About twenty years ago I was arguing with my friend Skip that it was foolish to put money into a lottery ticket. He said that he and some of his buddies each put in a dollar and one of them went over to the local mom and pop store and purchased however many tickets he had dollars. Skip also bet a dollar on his birthday numbers. Okay, so he was out two bucks, but all the same it was millions to one odds that he would win. But he argued it was possible, and that if you didn’t buy a single ticket you didn’t have a chance of winning. Okay, I would say, but the payback on the lottery is about ten percent after all of the various scrape offs were made. But it isn’t impossible to win. Okay, okay it isn’t impossible, but it is extremely unlikely. And there it ended.
Or so I thought. In fact he had a seventeen million dollar ticket in his pocket. It was probably a good idea to wait a few days before turning that ticket in, because it did totally change his life. Any big change is stressful, but winning that kind of money means you must move away from your old friends and cultivate new ones. It is impossible to maintain a friendly relationship between equals when one of them is suddenly a multimillionaire; everything is different and strained.
Well, it isn’t impossible to win the lottery, and I never claimed it was impossible, I just insisted it was a very poor investment. Nowadays, I have friends with whom I argue about things that are even more unlikely to happen than winning the lottery. Some of them are vehemently enthusiastic about what they call their spirit being, an eternally conscious thing, and that they are only temporarily inhabiting their fleshy body. They claim that this experience is only a training ground for something better, and after a couple more fleshy training experiences they will move on to unimaginably better styles of living — well, not living in the usual sense, but something infinitely better.
I support the right of every person to believe and speak up for what they believe, and I don’t contradict people when they say things that I believe are impossible. I do make a sincere effort to see things from the point of view that they are espousing. I ask why they believe they have a permanent spirit, and they say things like, because they have personal experience of previous lives. I ask them how I might gain that experience, and soon there comes talk of a training that will take years, but there are a few books that will help me get started, some of which I have looked through. They are by people who have had experiences, and some are extraordinary, like people who were technically dead, and on life support systems for a week, and then returned to a normal life. I’m not willing to go through that kind of experience to change my beliefs, and I hesitate to trust the thought processes and remembered experiences of someone whose brain wasn’t functioning for a week.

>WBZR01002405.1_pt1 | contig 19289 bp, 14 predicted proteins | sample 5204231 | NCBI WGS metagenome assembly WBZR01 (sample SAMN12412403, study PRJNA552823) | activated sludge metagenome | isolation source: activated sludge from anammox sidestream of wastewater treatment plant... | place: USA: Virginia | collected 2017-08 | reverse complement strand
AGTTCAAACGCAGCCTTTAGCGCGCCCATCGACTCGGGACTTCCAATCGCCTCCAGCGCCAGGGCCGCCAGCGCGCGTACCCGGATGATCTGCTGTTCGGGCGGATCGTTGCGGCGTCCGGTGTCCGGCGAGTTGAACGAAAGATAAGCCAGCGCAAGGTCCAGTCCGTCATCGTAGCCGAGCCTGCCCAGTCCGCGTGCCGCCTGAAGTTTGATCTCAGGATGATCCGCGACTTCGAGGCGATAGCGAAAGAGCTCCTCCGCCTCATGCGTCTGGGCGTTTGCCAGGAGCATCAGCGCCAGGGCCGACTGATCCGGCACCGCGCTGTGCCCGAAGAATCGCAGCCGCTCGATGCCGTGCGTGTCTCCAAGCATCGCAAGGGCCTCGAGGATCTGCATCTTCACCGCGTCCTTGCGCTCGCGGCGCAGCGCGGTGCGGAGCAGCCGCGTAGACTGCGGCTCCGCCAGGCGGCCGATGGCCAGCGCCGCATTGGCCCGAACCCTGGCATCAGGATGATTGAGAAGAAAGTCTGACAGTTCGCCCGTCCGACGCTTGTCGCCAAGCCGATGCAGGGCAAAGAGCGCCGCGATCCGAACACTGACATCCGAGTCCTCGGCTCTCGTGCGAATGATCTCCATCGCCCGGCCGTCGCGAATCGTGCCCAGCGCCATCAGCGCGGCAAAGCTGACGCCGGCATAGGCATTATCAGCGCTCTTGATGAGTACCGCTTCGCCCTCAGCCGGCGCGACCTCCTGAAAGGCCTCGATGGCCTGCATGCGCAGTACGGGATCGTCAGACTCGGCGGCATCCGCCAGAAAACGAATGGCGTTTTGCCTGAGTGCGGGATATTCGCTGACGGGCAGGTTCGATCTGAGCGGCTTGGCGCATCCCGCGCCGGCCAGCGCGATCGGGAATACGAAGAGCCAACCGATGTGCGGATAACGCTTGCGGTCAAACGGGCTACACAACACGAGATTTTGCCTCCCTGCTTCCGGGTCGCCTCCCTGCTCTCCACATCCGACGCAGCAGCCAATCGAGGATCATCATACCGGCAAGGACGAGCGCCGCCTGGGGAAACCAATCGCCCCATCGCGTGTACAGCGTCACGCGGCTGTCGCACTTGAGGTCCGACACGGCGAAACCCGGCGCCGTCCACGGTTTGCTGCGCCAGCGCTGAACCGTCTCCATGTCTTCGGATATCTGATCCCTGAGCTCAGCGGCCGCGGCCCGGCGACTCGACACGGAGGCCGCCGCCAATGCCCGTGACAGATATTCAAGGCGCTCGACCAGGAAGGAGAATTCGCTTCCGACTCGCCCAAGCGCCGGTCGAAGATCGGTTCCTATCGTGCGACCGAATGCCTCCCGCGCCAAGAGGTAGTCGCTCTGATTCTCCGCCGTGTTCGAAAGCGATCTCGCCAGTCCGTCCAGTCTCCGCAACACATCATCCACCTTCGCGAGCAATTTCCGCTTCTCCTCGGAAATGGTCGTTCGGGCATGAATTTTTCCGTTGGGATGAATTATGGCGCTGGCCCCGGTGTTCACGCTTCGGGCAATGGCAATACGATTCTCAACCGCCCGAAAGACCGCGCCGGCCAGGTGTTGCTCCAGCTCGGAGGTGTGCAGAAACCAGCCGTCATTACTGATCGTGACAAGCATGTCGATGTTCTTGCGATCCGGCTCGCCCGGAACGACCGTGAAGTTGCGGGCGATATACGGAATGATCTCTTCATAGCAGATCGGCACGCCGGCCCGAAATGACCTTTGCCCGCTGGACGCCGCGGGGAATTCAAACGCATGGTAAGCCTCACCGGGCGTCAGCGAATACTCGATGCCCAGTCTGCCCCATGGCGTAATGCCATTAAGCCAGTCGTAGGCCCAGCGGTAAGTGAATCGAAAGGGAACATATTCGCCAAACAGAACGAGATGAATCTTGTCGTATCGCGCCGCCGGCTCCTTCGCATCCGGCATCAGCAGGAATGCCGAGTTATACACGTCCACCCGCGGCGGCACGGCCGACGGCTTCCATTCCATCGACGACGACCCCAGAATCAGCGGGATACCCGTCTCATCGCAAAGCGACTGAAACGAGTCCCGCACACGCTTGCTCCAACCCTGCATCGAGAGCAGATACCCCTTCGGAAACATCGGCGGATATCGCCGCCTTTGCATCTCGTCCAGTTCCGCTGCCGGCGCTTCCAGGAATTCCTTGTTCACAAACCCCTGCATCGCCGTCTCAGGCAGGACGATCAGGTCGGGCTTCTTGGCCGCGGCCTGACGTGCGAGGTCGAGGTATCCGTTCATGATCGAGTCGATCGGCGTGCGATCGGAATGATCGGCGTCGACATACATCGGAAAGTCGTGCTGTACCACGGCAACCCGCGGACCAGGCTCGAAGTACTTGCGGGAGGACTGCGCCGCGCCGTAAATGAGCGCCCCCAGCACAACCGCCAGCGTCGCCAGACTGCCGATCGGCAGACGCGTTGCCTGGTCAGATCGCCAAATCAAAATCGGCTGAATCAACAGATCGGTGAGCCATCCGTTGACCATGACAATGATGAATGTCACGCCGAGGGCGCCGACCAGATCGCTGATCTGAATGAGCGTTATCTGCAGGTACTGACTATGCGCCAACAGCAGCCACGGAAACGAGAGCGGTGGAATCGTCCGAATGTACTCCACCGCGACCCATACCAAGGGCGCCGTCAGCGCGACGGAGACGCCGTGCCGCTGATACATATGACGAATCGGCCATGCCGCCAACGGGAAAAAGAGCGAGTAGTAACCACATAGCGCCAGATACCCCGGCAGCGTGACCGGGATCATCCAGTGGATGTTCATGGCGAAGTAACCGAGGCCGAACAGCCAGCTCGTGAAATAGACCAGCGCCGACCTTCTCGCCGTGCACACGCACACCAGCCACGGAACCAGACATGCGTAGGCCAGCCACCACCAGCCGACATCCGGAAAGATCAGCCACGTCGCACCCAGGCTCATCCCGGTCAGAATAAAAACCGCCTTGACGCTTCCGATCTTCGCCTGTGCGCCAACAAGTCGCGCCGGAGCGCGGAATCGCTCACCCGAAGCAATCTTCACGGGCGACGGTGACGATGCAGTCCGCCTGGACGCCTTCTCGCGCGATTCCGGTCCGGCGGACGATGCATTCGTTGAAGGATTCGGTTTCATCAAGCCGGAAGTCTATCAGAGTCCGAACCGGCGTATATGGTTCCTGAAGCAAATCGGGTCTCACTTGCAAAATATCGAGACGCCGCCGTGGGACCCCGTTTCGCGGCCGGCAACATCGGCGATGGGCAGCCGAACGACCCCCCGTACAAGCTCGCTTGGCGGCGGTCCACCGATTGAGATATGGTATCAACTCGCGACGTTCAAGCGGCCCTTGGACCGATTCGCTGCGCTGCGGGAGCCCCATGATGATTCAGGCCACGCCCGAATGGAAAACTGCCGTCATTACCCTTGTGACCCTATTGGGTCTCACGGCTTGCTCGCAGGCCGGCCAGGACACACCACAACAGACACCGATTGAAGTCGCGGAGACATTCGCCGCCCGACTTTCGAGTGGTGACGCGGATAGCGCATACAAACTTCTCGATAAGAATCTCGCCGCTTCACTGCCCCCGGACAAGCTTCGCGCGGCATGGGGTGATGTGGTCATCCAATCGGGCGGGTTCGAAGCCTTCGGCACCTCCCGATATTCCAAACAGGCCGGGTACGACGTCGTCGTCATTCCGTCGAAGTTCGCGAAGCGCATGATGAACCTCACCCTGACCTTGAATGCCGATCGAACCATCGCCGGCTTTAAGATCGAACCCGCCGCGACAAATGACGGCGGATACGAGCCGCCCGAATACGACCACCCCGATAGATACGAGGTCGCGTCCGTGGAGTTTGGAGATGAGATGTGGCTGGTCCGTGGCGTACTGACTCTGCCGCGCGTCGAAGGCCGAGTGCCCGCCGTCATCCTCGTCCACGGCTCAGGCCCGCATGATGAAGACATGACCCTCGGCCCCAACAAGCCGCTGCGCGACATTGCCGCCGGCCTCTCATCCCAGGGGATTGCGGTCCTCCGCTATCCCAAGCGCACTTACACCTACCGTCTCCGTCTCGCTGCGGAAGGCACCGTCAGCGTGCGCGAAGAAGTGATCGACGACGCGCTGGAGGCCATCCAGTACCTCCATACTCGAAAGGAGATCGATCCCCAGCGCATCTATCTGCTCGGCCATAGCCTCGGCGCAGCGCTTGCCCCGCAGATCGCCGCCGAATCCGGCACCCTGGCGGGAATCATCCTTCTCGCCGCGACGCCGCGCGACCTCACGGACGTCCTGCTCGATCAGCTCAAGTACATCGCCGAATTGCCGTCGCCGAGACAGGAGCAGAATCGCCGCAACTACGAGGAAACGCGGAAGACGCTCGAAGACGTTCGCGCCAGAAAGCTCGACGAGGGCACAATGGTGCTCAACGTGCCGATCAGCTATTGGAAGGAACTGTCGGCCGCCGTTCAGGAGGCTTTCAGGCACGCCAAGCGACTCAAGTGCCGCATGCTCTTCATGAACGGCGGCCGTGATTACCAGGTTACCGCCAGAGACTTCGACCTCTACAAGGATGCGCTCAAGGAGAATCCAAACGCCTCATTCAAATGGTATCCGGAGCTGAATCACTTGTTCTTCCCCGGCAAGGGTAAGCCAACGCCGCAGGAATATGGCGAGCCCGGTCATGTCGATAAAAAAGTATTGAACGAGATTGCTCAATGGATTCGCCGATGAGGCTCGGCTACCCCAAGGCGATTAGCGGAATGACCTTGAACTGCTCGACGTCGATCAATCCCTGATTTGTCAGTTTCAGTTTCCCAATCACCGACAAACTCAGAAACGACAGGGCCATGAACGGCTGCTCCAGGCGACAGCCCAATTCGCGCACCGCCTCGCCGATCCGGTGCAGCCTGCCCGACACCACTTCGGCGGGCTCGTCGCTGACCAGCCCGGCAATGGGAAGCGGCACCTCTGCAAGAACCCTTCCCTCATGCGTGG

I feel comfortable that I am part of the Universe, and that it has given me life and consciousness, and I am comfortable to believe that those things are natural interactions of the materials of the Universe. They are very special things that resulted in me, but they are no more special than those that resulted in you. Those things are possible and the proof is that we are here, doing what we do. It seems to me that the spirit-world things are impossible flights of imagination, and I am willing to support people’s right to that belief, but…
Believing in a spirit world would conflict with my reality and interfere with my living a tranquil life here and now in this world.